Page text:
A Friend Sent me a Message

by | Nov 20, 2023 | Mental Health | 0 comments

My friend, Anthony Casablanca, Co-Founder of Grief Leaders,LLC @ Griefleaders.com, sent me a message today and asked for my perspective on the following quote, “I’ve never really thought of myself as depressed so much as paralyzed by hope.” -Maria Bamford, “The Now Show,” 2006

It’s an interesting perspective and I’ll start right off by saying that everyone experiences depression differently.  Anthony knows this.. Because he’s an expert in grief, and knows that everyone experiences grief differently too. There are some similarities in the process of moving through these experiences of course, and through familiarizing ourselves with those processes we can connect, and treat, those who are hurting, maybe even help to heal those who are going through these deep wells of human experience.

Reflecting

This quote and specifically the phrase “paralyzed by hope,” is one that sparked some deep reflection of my own. I often refer to depression as a black hole.  For me it felt as if it robbed me.  I took away things, and I think in the thick of it, I would agree with that statement. There was an absence more than a paralyzation. A numbness to the world.  A hopelessness.

However, 10 years into healing… considering myself in remission… learning how to realign with my inner authority, power, grace, and ease and now, watching myself comfort my inner child, and learn to dance and sing again I might see things differently.  I can now embrace the “oddities” of me and spirit the heart of creation within me… and because of that I don’t know that I would describe depression as a black hole any longer… Well, Maybe I would.

The black hole that is depression

A Black hole, is a star.  A star that’s gravity has gotten so powerful that it has collapsed in on itself and looking back, that’s what I believe had happened to me. Frankly, I’m not really sure that that is actually depression, and have been wondering lately if it was properly diagnosed. Mind you, I am not a clinician, but I was later diagnosed with ADHD, I had unresolved trauma responses, and after a great deal of unpacking (even through today…) I don’t even know if we need the labels that we put on these things…. Is it not possible for us to just experience the emotions… Perhaps there isn’t anything “wrong” with us, but merely an absence of understanding that the experiences of life must be moved through and not ignored… But I digress.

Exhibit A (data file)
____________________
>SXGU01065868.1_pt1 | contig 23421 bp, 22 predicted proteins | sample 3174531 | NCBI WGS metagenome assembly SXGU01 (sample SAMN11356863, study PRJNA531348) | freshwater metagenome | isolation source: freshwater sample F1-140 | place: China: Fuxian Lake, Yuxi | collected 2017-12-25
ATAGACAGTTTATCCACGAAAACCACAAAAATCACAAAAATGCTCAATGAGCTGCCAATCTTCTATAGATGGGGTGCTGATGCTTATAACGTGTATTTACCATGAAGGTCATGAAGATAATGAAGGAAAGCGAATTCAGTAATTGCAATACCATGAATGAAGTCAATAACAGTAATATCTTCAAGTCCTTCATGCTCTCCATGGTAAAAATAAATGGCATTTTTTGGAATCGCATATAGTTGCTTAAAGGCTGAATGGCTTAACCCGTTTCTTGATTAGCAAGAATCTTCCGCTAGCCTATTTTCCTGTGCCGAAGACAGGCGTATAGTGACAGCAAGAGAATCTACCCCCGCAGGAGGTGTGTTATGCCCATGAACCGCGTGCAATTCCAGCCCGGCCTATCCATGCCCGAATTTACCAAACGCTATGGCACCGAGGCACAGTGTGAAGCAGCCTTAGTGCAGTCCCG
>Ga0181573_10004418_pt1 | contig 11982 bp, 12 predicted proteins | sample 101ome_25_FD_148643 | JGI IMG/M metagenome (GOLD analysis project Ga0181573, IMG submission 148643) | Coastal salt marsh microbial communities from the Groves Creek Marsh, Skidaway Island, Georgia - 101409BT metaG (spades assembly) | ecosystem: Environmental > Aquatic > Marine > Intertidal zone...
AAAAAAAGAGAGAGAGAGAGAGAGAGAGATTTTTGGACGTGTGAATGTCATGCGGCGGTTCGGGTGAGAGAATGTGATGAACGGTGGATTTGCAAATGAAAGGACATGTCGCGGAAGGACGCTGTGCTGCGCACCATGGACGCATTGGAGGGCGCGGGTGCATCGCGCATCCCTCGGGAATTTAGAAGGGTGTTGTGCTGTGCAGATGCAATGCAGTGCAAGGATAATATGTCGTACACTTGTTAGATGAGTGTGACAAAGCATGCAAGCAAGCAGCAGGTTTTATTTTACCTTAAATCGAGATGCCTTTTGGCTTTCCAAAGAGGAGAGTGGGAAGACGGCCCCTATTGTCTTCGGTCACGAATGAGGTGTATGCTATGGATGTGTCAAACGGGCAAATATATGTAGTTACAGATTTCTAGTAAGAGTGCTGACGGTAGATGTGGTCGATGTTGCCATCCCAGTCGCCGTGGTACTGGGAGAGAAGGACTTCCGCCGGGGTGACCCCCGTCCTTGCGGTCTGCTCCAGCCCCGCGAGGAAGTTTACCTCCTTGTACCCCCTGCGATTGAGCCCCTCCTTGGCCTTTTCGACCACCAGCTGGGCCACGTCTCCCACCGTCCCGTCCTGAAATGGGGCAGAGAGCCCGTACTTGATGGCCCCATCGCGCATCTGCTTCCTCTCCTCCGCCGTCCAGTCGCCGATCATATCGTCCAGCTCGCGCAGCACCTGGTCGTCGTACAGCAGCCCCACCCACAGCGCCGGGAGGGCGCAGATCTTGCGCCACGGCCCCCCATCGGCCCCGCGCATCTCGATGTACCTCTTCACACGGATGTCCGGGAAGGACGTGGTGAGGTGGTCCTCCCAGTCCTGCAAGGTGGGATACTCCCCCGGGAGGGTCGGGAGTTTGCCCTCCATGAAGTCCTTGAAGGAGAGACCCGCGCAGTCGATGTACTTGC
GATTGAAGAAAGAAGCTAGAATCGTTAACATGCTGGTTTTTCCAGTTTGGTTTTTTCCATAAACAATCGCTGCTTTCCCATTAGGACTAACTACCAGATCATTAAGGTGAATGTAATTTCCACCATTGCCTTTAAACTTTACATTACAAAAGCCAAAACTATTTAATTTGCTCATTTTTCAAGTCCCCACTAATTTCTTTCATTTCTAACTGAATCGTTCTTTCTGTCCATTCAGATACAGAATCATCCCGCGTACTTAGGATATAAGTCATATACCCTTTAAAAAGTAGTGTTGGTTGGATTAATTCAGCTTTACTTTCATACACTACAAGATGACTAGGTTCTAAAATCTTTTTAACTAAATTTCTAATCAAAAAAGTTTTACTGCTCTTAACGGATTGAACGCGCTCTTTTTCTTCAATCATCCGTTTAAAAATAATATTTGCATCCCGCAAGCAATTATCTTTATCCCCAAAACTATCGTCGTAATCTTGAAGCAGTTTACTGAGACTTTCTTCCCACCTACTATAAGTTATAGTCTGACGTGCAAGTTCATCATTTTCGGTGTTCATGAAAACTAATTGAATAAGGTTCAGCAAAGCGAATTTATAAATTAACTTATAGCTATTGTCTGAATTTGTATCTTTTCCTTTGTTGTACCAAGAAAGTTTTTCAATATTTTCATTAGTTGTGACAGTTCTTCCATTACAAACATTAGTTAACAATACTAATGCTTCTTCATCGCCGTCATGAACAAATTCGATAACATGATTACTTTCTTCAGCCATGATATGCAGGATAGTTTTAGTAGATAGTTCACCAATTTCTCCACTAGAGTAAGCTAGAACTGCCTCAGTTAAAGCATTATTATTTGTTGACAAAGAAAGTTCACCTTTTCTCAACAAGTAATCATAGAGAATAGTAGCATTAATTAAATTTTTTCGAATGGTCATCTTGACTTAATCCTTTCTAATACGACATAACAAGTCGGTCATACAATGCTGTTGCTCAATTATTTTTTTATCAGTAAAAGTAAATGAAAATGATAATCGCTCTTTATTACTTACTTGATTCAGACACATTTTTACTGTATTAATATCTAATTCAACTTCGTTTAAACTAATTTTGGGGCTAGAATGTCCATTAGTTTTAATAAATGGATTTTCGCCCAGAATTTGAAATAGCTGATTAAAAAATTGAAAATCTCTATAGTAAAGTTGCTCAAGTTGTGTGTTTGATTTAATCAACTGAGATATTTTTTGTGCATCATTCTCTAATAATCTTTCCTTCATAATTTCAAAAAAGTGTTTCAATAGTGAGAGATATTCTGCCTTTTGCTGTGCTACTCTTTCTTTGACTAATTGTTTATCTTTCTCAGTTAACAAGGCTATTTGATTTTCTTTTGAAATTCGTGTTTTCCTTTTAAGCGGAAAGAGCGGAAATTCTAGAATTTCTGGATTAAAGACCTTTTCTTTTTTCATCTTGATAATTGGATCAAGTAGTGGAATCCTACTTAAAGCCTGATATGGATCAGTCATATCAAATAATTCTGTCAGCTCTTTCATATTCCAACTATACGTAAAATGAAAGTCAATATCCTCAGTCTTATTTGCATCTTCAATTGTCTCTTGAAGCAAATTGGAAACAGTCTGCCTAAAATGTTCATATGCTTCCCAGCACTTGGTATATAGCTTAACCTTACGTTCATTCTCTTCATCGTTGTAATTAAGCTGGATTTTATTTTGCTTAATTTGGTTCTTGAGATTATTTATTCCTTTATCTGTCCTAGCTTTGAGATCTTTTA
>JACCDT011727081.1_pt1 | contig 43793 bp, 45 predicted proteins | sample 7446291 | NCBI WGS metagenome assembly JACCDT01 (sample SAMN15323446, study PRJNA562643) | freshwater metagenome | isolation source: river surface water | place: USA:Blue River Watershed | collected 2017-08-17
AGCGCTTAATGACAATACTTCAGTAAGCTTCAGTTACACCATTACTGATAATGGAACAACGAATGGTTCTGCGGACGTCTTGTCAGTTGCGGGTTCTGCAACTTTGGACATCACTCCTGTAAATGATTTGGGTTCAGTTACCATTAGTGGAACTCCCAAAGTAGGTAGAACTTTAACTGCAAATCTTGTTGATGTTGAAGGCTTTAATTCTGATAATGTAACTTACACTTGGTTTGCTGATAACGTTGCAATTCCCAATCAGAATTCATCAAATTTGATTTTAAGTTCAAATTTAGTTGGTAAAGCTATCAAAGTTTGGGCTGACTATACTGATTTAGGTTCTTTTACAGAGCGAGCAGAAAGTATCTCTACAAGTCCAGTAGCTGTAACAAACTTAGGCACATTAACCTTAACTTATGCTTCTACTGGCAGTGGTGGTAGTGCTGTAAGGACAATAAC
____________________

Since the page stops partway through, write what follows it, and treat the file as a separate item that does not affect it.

The point is, at the time of my diagnosis I was a new mom, with high expectations of herself, a business owner, a wife, and I had a child on the way and was in a chronic pain state. The pressures were enormous, so I spent my bad days feeling like I was worthless and so heartbroken at my own inability to be superwoman that I would become NUMB. Then I spent my good days overcompensating to the point of exhaustion, pain, and martyrdom and then I would become NUMB.  Which is why I call depression a black hole.. It’s a depression of life,  of emotion, of feeling, of experience… it’s the lack of everything, replaced with numbness.

Is it hope?

For the purposes though, of this statement I want to call out too that there is an additional scenario that we need to consider. This happens quite often for people who experience depression as well, and it’s in regard to conditioning.  Where those of us who have known nothing different, we become so conditioned to depression that we don’t know how to live another life.  In my case, my mom was severely depressed for as long as I remember. So when I went to the therapist, I assumed my suicidal thoughts that occurred quite regularly were actually normal. 

Someone I spoke to just two days ago compared the fawn response that researchers are studying right now to Stockholm syndrome and I think this is actually an extreme comparison that could illustrate my point in this scenario as well.  In extreme cases, some people cope with kidnapping, abuse, and those traumatic scenarios by actually falling in love with their abusers.  We may not be able to understand it, but the truth is, that it is a coping mechanism.  To the same extent of our brains coping in situations like abuse and trauma from others, we can also be conditioned and manipulated into abusing and traumatizing our own brains.